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What’s In, and What’s Out: How IP’s Boundary Rules Shape Innovation

Mark P. McKenna & Christopher Jon Sprigman

Intellectual property law sorts subject matter into a variety of different regimes, each with different terms of protection and different rules of protectability, infringement, and defenses. For that sorting to be effective, IP needs principles to distinguish the subject matter of each system. This paper focuses on one of the most important aspects of border-drawing that our IP system undertakes—identifying the “useful” subject matter that is the province of our utility patent system. This aspect is critical because our IP...

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​The European Court of Justice paves the way for The Pirate Bay to be blocked across the European Union

By Phillip Takhar – Edited by Evelyn Chang

Copyright law has historically developed in response to technological innovation. For example, in the 1980s developments in digital recording equipment gave consumers the ability to make perfect reproductions of protected works.[1] In the European Economic Community (EEC), this new technology led to an increase in cross-border copyright infringement,[2] and in 1988, the Commission of the European Communities estimated that millions of dollars of earnings had been lost as a result of piracy in the area of sound recordings.[3] This led the European Union...

What’s In, and What’s Out: How IP’s Boundary Rules Shape Innovation

Intellectual property law sorts subject matter into a variety of different regimes, each with different terms of protection and different rules of protectability, infringement, and defenses. For that sorting to be effective, IP needs principles to distinguish the subject matter of each system. This paper focuses on one of the most important aspects of border-drawing that our IP system undertakes—identifying the “useful” subject matter that is the province of our utility patent system.

This aspect is critical because our IP system gives utility patent law pride of place and draws the boundaries of the other doctrines in large part to respect utility patent’s supremacy. Yet IP law’s sense of utility patent law’s domain is poorly theorized, and courts’ understanding of the boundaries of utility patent is mostly reductive and intuitive. While it’s clear that claimed inventions must be useful, courts inconsistently enforce a technological understanding of utility. That view of utility is normative rather than empirical. And its under-theorization has consequences for patent law itself—consequences that cascade across the other forms of IP because each of the other systems defers protection for these “useful” or “functional” features to utility patent.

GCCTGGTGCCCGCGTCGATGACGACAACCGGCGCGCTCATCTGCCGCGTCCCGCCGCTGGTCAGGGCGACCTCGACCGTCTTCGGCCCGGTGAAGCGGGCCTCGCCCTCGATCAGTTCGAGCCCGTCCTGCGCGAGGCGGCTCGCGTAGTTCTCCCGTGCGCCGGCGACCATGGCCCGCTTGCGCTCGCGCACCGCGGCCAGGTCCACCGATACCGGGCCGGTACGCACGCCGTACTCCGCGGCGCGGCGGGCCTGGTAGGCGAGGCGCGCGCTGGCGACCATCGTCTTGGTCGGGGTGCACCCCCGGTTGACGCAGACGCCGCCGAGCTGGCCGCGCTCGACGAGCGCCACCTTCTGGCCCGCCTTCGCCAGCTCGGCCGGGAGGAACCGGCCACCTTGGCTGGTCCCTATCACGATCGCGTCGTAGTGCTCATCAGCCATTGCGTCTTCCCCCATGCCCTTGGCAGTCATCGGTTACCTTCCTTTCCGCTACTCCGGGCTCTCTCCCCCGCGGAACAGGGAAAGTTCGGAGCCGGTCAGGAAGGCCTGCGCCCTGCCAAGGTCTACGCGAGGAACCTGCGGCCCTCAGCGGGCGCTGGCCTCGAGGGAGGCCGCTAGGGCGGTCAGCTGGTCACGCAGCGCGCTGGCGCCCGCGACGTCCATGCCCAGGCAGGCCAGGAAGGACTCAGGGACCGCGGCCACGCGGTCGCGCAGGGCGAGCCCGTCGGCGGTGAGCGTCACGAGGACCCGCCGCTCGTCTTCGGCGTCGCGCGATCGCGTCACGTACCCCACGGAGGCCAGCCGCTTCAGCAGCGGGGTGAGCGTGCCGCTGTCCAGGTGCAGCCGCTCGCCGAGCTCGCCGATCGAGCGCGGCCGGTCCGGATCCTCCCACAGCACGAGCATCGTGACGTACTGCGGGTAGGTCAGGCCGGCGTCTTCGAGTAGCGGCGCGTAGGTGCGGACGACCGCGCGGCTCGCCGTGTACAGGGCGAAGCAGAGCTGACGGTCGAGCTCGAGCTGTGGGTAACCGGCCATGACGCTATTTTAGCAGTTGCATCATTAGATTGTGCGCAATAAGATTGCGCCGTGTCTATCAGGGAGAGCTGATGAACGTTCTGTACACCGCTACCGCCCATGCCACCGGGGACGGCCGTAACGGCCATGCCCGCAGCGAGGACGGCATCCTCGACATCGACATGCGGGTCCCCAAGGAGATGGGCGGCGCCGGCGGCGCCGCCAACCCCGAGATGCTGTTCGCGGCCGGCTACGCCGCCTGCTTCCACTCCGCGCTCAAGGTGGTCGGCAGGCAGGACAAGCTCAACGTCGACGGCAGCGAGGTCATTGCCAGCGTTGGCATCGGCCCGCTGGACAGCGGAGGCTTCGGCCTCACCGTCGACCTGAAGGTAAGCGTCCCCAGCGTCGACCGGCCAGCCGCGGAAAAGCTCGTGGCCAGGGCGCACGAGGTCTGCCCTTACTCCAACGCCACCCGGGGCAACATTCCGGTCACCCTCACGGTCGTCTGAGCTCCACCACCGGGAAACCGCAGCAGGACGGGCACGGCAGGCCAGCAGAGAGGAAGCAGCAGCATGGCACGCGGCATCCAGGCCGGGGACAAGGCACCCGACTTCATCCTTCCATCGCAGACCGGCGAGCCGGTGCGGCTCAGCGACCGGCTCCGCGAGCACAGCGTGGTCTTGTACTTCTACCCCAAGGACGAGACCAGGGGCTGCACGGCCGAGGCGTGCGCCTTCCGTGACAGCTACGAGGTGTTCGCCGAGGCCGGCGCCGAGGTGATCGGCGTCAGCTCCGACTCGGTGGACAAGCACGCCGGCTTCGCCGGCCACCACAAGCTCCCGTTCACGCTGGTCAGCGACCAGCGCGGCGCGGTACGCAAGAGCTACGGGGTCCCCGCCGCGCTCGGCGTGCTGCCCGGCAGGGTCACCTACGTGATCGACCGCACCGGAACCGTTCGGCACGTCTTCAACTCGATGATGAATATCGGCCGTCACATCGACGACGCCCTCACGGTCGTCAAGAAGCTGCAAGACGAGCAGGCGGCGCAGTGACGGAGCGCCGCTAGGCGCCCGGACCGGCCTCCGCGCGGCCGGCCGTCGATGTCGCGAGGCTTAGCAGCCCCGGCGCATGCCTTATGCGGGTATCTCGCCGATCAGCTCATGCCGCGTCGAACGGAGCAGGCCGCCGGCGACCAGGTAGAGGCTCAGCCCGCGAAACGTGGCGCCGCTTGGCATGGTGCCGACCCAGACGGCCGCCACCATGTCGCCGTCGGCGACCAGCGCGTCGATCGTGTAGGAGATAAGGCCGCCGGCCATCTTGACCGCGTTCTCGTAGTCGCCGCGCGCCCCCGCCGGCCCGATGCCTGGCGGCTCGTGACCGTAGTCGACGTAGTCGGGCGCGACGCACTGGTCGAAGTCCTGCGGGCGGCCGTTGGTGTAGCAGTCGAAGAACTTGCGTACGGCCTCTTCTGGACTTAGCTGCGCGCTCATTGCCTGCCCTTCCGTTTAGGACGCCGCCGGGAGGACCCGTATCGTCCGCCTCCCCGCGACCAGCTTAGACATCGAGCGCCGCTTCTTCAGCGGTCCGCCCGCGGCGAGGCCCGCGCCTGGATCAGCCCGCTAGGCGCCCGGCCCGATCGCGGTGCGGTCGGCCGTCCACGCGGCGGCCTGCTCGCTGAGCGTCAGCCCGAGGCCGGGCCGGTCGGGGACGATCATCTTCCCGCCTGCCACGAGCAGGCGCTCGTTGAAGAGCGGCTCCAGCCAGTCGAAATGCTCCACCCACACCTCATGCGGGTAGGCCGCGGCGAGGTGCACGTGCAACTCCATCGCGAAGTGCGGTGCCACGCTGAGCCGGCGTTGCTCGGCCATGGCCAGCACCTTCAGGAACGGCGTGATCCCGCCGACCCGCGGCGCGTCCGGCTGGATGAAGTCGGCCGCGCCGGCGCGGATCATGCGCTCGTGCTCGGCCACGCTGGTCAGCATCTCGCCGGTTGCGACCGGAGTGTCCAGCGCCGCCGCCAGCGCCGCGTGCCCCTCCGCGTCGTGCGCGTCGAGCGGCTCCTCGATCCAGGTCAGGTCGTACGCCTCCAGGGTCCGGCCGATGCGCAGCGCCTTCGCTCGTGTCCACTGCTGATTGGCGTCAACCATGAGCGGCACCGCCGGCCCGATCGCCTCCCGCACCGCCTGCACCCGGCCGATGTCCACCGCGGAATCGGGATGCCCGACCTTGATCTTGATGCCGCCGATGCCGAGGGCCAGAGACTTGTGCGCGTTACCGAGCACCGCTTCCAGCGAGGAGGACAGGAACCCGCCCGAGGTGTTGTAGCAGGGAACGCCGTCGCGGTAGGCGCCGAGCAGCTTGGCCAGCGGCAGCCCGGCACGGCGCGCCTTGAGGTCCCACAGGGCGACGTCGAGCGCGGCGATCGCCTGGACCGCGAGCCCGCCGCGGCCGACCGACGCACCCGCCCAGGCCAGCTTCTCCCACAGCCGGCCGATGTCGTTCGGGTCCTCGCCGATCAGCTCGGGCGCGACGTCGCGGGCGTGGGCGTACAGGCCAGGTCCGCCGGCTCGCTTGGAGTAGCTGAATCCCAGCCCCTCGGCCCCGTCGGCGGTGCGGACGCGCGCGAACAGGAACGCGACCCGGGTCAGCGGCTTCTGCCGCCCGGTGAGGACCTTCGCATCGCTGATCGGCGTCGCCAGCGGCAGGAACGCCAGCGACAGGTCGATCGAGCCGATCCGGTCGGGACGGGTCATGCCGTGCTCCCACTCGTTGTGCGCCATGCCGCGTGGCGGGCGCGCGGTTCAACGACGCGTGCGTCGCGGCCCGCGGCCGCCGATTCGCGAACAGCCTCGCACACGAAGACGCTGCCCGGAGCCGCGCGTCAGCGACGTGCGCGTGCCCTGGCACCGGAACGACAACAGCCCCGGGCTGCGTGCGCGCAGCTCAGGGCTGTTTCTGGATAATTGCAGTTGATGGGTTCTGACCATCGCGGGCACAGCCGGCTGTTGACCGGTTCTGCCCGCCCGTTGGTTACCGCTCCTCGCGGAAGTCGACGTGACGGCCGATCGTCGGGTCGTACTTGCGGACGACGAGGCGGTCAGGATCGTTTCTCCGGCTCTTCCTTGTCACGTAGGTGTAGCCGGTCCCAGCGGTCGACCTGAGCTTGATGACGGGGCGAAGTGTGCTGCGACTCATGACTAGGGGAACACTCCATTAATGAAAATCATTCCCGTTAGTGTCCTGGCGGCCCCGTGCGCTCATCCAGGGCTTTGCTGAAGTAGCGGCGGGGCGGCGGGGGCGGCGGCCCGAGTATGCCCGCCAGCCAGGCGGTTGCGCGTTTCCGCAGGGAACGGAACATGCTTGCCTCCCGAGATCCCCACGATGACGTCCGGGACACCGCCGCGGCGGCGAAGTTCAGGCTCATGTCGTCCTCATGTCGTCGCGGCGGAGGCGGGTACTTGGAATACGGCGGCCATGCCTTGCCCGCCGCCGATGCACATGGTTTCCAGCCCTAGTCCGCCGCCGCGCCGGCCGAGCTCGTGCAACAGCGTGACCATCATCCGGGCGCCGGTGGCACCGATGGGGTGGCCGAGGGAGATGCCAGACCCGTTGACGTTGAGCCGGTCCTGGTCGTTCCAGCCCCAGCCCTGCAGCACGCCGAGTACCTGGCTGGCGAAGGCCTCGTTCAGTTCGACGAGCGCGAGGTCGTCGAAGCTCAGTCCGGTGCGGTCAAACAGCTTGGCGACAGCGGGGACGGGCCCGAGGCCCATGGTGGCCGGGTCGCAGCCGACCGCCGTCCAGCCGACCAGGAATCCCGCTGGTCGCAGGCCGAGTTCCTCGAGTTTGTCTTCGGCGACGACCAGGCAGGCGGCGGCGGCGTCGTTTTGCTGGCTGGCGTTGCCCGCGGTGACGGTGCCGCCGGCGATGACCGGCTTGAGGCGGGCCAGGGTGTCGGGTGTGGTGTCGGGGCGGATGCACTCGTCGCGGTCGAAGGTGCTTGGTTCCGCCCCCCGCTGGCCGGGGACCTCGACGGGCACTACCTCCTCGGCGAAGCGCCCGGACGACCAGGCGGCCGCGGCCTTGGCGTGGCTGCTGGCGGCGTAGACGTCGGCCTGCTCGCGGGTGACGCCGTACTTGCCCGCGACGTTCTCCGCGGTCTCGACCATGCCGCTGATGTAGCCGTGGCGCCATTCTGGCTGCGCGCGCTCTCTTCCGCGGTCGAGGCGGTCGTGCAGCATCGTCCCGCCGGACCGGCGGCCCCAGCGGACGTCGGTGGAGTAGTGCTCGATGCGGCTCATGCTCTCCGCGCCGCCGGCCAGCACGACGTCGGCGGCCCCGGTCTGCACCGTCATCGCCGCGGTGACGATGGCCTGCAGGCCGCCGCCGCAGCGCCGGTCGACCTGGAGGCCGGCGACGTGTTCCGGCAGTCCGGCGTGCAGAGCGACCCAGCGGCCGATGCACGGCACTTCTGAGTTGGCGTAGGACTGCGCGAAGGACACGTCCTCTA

The problem is much more than a doctrinal one, since the sorting rules we develop cannot help but shape the nature and direction of innovation. IP incentives regarding software, for example, are necessarily shaped by the ways we sort some aspects into patent law and others into copyright. The choice of IP systems will also have significant competitive consequences. Different mixes of IP regimes (and of IP regimes with other types of regulatory exclusivity, etc.) will promote competition along different dimensions. A patent-heavy system will promote competition along utilitarian or conventionally “functional” characteristics, and systems that rely more on trademark/advertising are going to promote competition along other, more phenomenological, dimensions.

Until we appreciate all of the forms of utility, and until we have a calculus for understanding their relative value, we can’t think coherently about which types of competition we want to promote or the costs of promoting that type of competition. Nor can we even think about how best to satisfy consumers’ actual demand, or how different IP regimes can actually help shape that demand. We are blind to a variety of considerations that actually affect consumer welfare.